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      Successful Treatment of Hyponatremia with Angiotensin-Converting Enzyme Inhibitors in Patients with Congestive Heart Failure

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          Abstract

          Hyponatremia commonly complicates the clinical course of patients with congestive heart failure (CHF) and seems to be an ominous prognostic factor. Angiotensin-converting enzyme (ACE) inhibitors improve the symptomatology of CHF patients. Moreover, it has been reported that these drugs can raise serum sodium in hyponatremic patients. The aim of this prospective work was to study the mechanisms involved in the correction of hyponatremia in 6 patients aged 52-69 years with CHF and hyponatremia (serum sodium 125– 128 mmol/l) who were receiving digitalis and furosemide. In these patients, captopril was introduced in progressively increasing doses. The drug induced significant clinical improvement. Additionally, a statistically significant increase in serum sodium was observed which was correlated to a rise in the diluting ability of the kidney (increase in C<sup>e</sup>H<sub>2</sub>O). A slight increase in creatinine clearance was also found, which could have contributed to the improvement in hyponatremia. Therefore, we conclude that ACE inhibitors can improve hyponatremia in CHF patients by increasing the urinary diluting ability.

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          Author and article information

          Journal
          CRD
          Cardiology
          10.1159/issn.0008-6312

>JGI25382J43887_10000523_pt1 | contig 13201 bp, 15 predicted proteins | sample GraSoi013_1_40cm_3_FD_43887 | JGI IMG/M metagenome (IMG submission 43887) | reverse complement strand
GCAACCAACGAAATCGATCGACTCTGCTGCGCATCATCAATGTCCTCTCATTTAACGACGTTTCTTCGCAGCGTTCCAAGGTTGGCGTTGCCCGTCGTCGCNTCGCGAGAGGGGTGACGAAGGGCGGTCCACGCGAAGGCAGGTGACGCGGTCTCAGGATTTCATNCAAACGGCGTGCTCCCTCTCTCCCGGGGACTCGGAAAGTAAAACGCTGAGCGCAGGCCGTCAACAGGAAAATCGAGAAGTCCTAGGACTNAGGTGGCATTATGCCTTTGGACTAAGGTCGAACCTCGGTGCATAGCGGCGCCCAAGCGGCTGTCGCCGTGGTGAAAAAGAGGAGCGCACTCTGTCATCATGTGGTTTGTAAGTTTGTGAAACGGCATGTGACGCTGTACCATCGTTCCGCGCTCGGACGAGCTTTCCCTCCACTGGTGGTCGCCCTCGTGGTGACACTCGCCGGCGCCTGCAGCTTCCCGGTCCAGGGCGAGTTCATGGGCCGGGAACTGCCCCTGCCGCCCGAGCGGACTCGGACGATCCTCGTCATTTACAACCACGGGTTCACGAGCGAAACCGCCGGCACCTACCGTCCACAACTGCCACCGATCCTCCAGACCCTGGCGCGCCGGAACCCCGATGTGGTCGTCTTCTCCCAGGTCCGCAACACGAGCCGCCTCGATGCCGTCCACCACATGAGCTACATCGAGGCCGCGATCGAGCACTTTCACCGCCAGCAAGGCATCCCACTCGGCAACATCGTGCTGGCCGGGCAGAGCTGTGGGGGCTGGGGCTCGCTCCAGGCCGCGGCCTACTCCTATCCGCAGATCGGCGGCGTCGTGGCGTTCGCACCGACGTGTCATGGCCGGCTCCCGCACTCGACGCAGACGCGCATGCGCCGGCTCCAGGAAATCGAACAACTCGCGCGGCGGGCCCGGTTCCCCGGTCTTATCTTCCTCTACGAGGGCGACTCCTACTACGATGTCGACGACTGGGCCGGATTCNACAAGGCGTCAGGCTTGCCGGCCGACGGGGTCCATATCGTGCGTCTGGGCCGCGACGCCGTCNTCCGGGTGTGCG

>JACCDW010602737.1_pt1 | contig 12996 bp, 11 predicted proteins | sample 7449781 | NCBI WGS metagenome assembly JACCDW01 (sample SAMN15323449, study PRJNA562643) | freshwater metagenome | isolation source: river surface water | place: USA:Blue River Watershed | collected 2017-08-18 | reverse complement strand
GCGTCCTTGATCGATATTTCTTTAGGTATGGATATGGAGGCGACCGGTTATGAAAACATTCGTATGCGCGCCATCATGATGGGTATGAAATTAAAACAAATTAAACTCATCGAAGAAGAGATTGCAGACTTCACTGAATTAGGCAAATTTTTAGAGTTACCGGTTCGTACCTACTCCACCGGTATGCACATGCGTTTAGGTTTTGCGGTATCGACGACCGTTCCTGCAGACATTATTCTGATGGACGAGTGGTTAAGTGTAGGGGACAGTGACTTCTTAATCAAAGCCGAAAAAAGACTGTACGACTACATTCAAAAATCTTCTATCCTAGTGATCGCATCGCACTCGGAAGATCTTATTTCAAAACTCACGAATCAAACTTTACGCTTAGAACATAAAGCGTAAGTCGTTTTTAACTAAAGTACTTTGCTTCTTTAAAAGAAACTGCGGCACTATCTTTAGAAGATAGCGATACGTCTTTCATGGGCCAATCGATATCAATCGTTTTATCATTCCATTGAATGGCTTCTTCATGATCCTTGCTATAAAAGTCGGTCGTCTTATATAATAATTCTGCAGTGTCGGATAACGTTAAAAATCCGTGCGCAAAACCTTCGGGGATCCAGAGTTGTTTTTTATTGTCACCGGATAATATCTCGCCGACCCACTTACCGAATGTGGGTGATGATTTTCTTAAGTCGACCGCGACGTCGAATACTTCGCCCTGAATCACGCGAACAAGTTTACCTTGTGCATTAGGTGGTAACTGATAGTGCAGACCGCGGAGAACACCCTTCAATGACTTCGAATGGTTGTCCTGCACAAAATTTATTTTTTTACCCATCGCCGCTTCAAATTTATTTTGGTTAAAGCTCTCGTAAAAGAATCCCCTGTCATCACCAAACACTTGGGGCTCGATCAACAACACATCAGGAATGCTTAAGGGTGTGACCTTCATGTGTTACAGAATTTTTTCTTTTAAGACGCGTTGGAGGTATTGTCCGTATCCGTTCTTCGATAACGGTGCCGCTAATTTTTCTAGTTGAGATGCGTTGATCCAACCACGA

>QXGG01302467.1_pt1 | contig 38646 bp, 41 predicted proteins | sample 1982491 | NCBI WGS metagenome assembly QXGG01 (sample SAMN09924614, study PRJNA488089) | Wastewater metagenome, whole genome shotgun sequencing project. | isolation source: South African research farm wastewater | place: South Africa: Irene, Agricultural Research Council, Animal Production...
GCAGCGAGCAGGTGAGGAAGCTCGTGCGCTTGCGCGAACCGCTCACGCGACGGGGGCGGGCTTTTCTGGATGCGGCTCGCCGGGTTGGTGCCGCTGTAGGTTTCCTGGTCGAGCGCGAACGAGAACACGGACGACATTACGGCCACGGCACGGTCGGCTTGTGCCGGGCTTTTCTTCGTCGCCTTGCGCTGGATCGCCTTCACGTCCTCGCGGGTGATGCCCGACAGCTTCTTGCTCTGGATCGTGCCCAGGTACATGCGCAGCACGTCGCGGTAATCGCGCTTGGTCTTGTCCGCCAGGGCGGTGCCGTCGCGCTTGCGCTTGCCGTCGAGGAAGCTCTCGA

Cardiology
          S. Karger AG
          0008-6312
          1421-9751
          1995
          1995
          19 November 2008
          : 86
          : 6
          : 477-480
          Affiliations
          Department of Internal Medicine, University of Ioannina, Greece
          Article
          176926 Cardiology 1995;86:477–480
          10.1159/000176926
          7585758
          © 1995 S. Karger AG, Basel

          Copyright: All rights reserved. No part of this publication may be translated into other languages, reproduced or utilized in any form or by any means, electronic or mechanical, including photocopying, recording, microcopying, or by any information storage and retrieval system, without permission in writing from the publisher. Drug Dosage: The authors and the publisher have exerted every effort to ensure that drug selection and dosage set forth in this text are in accord with current recommendations and practice at the time of publication. However, in view of ongoing research, changes in government regulations, and the constant flow of information relating to drug therapy and drug reactions, the reader is urged to check the package insert for each drug for any changes in indications and dosage and for added warnings and precautions. This is particularly important when the recommended agent is a new and/or infrequently employed drug. Disclaimer: The statements, opinions and data contained in this publication are solely those of the individual authors and contributors and not of the publishers and the editor(s). The appearance of advertisements or/and product references in the publication is not a warranty, endorsement, or approval of the products or services advertised or of their effectiveness, quality or safety. The publisher and the editor(s) disclaim responsibility for any injury to persons or property resulting from any ideas, methods, instructions or products referred to in the content or advertisements.

          Page count
          Pages: 4
          Categories
          Clinical Pharmacology

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